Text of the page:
USQ Explores Changing the Name of Muggle Quidditch
US Quidditch (USQ) has decided to refocus and restructure the organization. This fall, USQ discussed challenges that teams had to face in the 2019–2020 season due to the COVID-19 pandemic and how it relates to programs and services that USQ offers.
Some of the trends we’ve noticed were a problem before the pandemic and have only been made worse in recent months. To adapt to these challenges and better serve members, USQ is pushing forth a few major initiatives over the next several months that will refocus our programs and services. We are also creating more volunteer opportunities with leadership responsibilities.
The first initiative is about the USQ brand. The staff of USQ is working to reassess its branding, including its logo, typography, and colors, in addition to the name of the sport. The conversations about changing the name of the sport are not new, because renaming it would solve problems with copyright. The current goal is to get feedback from the quidditch community, especially from players, on if USQ should change the name “Muggle quidditch” and all other Harry Potter-related names. There will be surveys and focus groups about it and more information in the new year.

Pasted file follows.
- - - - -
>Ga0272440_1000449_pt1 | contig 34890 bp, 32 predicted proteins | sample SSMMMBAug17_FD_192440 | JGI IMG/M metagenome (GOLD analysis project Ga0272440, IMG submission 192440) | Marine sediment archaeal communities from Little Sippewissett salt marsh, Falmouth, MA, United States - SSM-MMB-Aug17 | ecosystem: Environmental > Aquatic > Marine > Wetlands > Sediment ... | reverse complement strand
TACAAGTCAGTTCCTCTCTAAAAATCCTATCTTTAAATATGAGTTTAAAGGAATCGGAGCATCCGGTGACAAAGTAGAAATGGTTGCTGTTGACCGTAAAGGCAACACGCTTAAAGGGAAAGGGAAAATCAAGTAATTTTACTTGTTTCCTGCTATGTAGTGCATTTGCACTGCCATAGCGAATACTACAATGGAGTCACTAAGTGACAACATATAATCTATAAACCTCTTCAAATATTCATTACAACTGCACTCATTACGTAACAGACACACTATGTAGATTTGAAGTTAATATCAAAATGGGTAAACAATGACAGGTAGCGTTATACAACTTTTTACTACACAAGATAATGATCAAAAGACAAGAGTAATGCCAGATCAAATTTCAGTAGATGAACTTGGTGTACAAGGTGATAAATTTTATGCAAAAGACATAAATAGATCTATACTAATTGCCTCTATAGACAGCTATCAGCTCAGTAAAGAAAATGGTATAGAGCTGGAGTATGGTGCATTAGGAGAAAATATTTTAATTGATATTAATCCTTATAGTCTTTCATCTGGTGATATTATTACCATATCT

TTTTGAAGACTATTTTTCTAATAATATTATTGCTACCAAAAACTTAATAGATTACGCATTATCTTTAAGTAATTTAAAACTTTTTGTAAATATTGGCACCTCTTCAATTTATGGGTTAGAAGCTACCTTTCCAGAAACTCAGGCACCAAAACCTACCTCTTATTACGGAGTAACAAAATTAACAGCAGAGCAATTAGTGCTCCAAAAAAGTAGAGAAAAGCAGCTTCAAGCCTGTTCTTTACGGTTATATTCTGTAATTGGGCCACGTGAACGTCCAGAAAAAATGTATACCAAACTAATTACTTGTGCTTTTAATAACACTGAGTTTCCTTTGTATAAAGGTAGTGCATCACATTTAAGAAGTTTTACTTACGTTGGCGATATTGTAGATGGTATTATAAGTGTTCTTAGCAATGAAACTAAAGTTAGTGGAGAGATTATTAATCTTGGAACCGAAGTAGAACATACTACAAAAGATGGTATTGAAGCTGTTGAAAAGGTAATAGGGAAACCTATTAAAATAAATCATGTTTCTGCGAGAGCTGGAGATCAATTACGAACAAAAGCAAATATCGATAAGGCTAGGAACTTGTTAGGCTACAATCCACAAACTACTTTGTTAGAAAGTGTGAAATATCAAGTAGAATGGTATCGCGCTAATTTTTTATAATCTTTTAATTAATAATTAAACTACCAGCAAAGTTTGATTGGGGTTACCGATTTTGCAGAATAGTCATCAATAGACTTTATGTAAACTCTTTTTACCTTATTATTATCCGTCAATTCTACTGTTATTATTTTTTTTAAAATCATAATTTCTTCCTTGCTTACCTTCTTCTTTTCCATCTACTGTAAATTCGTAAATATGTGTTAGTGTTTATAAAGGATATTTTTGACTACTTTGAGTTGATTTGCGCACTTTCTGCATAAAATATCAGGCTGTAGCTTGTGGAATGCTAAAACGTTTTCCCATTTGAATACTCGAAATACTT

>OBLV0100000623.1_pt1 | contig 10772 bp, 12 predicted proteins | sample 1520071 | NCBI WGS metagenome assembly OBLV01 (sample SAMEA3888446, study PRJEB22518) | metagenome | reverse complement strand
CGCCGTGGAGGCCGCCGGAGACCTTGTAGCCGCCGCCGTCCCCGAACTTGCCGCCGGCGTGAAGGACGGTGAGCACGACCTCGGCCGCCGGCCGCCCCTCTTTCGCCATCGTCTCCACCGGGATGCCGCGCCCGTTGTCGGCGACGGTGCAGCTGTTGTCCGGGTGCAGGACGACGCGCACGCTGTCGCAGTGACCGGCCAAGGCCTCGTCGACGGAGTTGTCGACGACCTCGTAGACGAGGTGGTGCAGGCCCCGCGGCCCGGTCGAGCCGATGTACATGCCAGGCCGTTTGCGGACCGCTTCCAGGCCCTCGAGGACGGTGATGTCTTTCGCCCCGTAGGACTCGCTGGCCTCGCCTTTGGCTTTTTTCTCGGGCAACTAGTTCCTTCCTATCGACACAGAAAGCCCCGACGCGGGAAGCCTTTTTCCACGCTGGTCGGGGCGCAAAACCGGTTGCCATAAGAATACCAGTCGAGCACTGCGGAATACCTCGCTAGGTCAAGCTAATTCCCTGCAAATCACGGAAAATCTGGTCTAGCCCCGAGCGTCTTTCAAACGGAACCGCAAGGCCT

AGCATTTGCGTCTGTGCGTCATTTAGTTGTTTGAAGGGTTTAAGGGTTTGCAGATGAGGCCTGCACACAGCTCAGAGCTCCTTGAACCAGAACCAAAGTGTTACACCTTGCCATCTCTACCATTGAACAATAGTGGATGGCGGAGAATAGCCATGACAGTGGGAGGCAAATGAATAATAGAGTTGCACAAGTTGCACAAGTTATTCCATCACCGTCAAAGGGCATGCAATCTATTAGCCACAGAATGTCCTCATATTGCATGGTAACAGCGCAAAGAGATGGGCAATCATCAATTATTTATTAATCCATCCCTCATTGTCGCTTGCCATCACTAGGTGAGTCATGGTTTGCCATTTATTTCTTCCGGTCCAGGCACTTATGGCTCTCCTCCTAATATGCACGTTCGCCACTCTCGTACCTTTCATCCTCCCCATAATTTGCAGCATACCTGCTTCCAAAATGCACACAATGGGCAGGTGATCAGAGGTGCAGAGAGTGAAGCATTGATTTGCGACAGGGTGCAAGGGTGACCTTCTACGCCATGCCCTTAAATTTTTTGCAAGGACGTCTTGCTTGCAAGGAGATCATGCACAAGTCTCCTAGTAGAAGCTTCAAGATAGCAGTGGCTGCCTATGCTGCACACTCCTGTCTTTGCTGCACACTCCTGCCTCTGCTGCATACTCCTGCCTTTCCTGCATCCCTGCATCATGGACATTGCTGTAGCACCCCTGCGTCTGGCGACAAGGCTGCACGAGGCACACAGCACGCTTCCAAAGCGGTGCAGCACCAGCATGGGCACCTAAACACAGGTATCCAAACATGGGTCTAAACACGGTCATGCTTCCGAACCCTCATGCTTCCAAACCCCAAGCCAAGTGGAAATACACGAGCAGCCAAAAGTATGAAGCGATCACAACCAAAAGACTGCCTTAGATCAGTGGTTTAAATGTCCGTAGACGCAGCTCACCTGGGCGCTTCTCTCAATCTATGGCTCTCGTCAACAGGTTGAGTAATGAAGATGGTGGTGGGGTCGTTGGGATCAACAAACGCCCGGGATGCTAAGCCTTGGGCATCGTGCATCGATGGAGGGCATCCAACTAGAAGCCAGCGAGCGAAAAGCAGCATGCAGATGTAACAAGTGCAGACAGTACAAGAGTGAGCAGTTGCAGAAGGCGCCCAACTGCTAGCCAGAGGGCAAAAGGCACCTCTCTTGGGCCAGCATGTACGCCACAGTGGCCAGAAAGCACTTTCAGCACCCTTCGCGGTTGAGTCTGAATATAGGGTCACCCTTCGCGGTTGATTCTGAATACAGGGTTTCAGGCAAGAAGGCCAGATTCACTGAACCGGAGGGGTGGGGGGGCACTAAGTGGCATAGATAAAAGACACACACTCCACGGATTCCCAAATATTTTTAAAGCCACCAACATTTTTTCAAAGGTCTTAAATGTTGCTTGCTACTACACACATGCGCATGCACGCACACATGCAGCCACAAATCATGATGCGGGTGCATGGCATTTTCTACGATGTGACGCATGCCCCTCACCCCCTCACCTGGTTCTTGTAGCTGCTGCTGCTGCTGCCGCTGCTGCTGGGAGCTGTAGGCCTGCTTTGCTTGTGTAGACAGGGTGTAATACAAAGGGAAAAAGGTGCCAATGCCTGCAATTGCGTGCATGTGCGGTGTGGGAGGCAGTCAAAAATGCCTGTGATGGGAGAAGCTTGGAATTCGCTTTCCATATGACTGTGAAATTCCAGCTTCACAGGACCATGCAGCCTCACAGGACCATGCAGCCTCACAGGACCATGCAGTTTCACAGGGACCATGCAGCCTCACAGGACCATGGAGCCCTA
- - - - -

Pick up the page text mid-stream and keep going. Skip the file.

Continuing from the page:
USQ changed its mission statement after approval from the board of directors on December 13.
US Quidditch is the national governing body for the sport of quidditch. USQ advances the sport by organizing events and programs that build community and empower adult and youth athletes of all identities, including all races and genders, to compete together.
The changes are in “adult and youth athletes of all identities, including all races and genders.” Race was added following BIPOC town halls held this past summer, where it was expressed that gender inclusivity had been prioritized over racial inclusivity. Youth were included because it will make it easier to find funding for youth programs.
Not only might the team structure within USQ staff change, but the volunteer staff system has also changed. USQ created new positions for volunteer team leaders over the summer. The team leaders were selected internally by members of their respective teams, and each team leader then became the contact between the team and supervising employees. New team leader positions were created for the snitch team; youth team; diversity, equity, and inclusion team; USNT team; gameplay team; rules team; and referee team. These positions are already filled.
USQ has also recruited more volunteers. Before recruiting, the staff had over 60 volunteers; after recruiting, more than 40 new people have joined the league staff.
Regarding team structure changes, Strategic Planning Manager Megan Anderson made a detailed plan for changes about what teams they currently have, what teams they can add or shift, and what projects each team will be focused on. Volunteer staff members are currently reviewing this proposal, and changes will be announced in the new year.